If we paid Jim Moran what he was worth, we would have to go back to the halfpenny. Moran has spent his entire career working in government. He started out in the Department of Health, moved up to a Senate staffer and since 1979 has been running for office.
He’s been in Congress for over 20 years. And he thinks that $174K just isn’t enough.
Virginia Democrat James P. Moran is claiming that members of Congress, who collect an annual salary of $174,000, are underpaid. Moran stated to CQ Roll Call, “I think the American people should know that the members of Congress are underpaid. I understand that it’s widely felt that they underperform, but the fact is that this is the board of directors for the largest economic entity in the world.”
Unfortunately this board of directors has run up trillions in debt. If the US were a private corporation, it would have gone out of business long ago.
What Moran really seems to want is a golden parachute for his retirement. More of one than he’s getting already.
And Moran shows what kind of responsible folks we have in Congress.
Moran has also had personal financial troubles. A former stockbroker, Moran lost roughly $120,000 from trades and bad investments in the mid-1990s and went into significant debt. During their divorce, his second wife accused him in court papers of “wasting the family assets on his stock market gambling.”
Moran was an active trader again in the mid-2000s, with assets owned by his wealthy third wife. After their 2010 separation and eventual divorce, his financial situation changed significantly. His most recent financial disclosure report, covering 2012, shows him to be one of the least wealthy members of Congress, with no assets other than a money-market account worth $15,000 or less.
As recently as 2007, Moran’s wealth was estimated at $12.7 million.
Not everyone can be John Kerry, but should we really be paying Moran the money that his ex-wife won’t? Can’t he just steal and engage in conflicts of interest like everyone else?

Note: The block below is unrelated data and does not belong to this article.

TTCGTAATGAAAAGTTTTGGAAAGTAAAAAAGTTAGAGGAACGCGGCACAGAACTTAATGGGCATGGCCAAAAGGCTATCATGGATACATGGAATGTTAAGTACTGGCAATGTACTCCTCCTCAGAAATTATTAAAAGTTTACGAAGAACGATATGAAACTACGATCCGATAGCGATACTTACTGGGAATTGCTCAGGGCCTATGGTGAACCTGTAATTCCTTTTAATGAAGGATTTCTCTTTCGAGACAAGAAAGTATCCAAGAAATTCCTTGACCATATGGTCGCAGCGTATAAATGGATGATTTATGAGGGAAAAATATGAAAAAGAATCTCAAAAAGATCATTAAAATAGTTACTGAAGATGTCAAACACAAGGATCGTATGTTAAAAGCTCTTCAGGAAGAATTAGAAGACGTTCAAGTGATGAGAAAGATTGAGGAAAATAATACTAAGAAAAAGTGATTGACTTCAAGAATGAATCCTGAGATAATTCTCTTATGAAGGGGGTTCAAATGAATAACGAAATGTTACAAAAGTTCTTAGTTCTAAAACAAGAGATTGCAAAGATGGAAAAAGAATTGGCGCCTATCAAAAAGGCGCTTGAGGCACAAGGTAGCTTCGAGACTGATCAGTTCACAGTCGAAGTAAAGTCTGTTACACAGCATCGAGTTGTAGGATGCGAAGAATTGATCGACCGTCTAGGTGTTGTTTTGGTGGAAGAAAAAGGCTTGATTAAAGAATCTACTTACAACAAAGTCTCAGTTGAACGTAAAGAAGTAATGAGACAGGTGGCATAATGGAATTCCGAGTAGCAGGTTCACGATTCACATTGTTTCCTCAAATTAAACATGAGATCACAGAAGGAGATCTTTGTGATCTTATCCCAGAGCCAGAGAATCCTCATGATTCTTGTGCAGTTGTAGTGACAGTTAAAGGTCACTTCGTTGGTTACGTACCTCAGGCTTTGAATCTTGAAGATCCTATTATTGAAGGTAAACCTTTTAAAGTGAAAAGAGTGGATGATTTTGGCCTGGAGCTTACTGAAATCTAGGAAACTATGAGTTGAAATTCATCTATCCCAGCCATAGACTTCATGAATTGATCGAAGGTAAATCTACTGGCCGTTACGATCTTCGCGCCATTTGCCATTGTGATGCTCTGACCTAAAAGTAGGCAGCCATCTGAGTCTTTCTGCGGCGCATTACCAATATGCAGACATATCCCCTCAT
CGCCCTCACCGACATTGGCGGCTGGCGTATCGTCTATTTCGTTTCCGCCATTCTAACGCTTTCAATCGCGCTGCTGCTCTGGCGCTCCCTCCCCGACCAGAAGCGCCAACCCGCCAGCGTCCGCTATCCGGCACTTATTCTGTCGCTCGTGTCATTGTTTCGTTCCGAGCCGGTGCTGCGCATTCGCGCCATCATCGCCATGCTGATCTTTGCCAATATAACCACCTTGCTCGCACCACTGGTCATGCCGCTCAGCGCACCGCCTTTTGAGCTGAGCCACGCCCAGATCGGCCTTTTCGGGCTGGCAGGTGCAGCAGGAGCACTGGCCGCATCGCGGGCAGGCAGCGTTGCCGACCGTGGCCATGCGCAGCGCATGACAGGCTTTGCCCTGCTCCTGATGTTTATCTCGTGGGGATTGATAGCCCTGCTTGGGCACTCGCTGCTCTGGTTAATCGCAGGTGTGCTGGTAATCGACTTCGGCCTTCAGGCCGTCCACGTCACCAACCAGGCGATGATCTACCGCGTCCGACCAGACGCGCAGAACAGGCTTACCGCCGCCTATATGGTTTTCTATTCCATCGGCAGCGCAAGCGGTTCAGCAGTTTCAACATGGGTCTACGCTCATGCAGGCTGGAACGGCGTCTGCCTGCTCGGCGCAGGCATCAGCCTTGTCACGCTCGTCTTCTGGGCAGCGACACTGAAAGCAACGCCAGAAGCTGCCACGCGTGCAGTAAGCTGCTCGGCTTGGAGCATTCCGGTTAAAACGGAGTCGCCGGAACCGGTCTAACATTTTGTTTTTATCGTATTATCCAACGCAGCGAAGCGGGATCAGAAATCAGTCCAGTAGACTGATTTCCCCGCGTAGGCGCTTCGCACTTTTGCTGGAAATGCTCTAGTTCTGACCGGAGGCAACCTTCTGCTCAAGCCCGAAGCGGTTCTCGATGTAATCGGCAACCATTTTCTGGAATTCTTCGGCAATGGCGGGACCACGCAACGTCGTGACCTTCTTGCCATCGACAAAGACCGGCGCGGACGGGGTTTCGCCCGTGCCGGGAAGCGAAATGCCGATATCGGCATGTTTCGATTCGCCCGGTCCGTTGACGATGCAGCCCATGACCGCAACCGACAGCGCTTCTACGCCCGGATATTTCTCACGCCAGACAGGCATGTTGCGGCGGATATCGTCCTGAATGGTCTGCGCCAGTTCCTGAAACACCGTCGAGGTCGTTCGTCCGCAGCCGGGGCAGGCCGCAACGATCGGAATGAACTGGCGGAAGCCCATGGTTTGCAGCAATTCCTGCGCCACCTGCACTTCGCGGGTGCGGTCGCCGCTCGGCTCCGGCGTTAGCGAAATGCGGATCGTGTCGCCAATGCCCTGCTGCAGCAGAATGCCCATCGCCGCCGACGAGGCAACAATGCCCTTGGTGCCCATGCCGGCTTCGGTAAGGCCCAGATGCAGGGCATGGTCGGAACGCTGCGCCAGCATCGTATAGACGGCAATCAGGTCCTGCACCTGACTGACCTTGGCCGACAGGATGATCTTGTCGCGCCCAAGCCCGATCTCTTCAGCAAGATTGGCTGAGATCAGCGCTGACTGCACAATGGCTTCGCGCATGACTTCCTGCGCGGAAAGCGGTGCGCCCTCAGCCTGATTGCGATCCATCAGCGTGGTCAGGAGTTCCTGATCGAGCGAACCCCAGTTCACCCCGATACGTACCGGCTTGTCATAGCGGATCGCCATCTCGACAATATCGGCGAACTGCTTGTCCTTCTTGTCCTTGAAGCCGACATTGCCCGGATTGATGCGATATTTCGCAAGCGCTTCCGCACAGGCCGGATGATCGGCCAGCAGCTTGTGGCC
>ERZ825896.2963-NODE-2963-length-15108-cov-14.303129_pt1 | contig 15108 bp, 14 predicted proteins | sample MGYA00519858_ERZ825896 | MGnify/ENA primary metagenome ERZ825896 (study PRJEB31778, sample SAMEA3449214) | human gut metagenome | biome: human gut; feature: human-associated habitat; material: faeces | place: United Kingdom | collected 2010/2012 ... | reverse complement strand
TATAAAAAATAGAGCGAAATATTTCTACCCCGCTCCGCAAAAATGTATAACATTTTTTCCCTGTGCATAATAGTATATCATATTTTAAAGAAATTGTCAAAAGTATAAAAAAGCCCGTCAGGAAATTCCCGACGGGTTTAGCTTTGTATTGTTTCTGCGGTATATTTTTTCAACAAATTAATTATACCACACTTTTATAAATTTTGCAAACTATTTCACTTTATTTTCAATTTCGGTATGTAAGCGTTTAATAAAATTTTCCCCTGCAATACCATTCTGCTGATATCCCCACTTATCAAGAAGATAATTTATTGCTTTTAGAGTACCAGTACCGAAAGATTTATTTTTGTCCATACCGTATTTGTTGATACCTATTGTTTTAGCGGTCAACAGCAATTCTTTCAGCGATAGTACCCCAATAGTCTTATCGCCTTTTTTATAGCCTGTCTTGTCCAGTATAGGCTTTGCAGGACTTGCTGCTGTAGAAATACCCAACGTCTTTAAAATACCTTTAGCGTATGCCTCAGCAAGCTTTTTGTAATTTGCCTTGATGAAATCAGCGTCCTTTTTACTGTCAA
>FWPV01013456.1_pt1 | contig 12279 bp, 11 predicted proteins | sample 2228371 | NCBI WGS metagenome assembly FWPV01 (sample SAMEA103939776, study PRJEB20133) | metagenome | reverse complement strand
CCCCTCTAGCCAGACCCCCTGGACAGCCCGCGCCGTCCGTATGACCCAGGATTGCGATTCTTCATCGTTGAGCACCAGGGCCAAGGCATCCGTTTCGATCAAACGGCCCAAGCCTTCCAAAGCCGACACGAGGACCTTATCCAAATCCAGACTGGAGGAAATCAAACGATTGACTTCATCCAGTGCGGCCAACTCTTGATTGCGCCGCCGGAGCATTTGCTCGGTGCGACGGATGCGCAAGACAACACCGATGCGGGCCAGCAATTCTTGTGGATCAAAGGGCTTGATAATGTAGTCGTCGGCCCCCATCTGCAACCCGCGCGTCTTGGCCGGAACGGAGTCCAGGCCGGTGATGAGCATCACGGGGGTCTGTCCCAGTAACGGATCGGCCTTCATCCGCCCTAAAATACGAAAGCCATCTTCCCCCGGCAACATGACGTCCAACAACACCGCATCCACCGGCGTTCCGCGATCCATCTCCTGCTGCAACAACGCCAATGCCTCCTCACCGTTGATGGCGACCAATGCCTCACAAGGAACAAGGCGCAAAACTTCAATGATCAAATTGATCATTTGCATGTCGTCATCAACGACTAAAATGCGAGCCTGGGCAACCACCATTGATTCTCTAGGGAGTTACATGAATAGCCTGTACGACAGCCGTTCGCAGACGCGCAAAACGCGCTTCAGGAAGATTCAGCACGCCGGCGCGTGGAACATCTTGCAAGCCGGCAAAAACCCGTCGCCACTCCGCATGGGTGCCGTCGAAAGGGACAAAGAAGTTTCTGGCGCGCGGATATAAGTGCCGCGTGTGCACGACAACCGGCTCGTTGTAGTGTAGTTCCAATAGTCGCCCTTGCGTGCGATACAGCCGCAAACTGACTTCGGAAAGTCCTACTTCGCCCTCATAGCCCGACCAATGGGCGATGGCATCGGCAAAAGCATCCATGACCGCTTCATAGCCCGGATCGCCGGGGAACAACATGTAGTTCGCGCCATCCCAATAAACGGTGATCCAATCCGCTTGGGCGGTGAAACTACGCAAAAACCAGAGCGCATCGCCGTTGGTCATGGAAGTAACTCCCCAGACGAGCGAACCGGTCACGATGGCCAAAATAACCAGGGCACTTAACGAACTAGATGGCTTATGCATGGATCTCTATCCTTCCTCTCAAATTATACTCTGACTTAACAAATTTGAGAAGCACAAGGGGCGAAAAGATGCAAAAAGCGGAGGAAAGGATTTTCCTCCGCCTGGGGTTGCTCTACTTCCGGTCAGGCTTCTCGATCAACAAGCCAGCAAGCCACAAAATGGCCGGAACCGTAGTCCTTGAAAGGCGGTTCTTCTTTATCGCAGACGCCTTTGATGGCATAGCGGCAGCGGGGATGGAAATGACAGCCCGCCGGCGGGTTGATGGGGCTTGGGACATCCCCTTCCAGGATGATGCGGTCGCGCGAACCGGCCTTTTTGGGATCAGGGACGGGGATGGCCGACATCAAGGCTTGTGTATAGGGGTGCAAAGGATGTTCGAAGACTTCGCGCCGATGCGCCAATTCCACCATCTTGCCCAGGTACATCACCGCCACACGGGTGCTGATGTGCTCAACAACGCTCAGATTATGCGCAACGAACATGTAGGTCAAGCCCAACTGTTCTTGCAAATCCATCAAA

Moran’s saga began in 1984, five years after he was first elected to the Alexandria (Va.) City Council. While in office, he was charged with casting a vote that helped a developer friend win a bid for a lucrative plot of public land. A special prosecutor concluded that Moran had violated the state’s conflict-of-interest law. He sobbed as he pleaded no contest to a felony charge of vote-peddling, received a year’s probation for a reduced conflict-of-interest misdemeanor charge, and was forced to resign.
In January 1998, one month before he introduced the legislation, credit card bank MBNA advocated that it would restrict the ability of consumer debtors to declare bankruptcy. Moran received a favorable debt consolidation loan from the bank that allowed him to avoid personal bankruptcy arising from credit card and stock market losses. The $447,000 loan at a favorable interest rate was the largest loan to an individual MBNA issued in 1998.
“In November 2011, author Peter Schweizer published a book, Throw Them All Out, which included an allegation that Moran used information he got from a September 16, 2008 briefing, in which Treasury Secretary Henry Paulson and Federal Reserve Chairman Ben Bernanke warned of an impending financial crisis, for his stock market activity: September 17, 2008, was by far Moran’s most active trading day of the year. He dumped shares in Goldman Sachs, General Dynamics, Franklin Resources, Flowserve Corporation, Ecolabs, Edison International, Electronic Arts, DirecTV, Conoco, Procter & Gamble, AT&T, Apple, CVS, Cisco, Chubb, and a dozen more companies. Schweizer alleged that Moran made more than 90 trades that day.
If Moran were on an actual board of directors, he would already be in jail.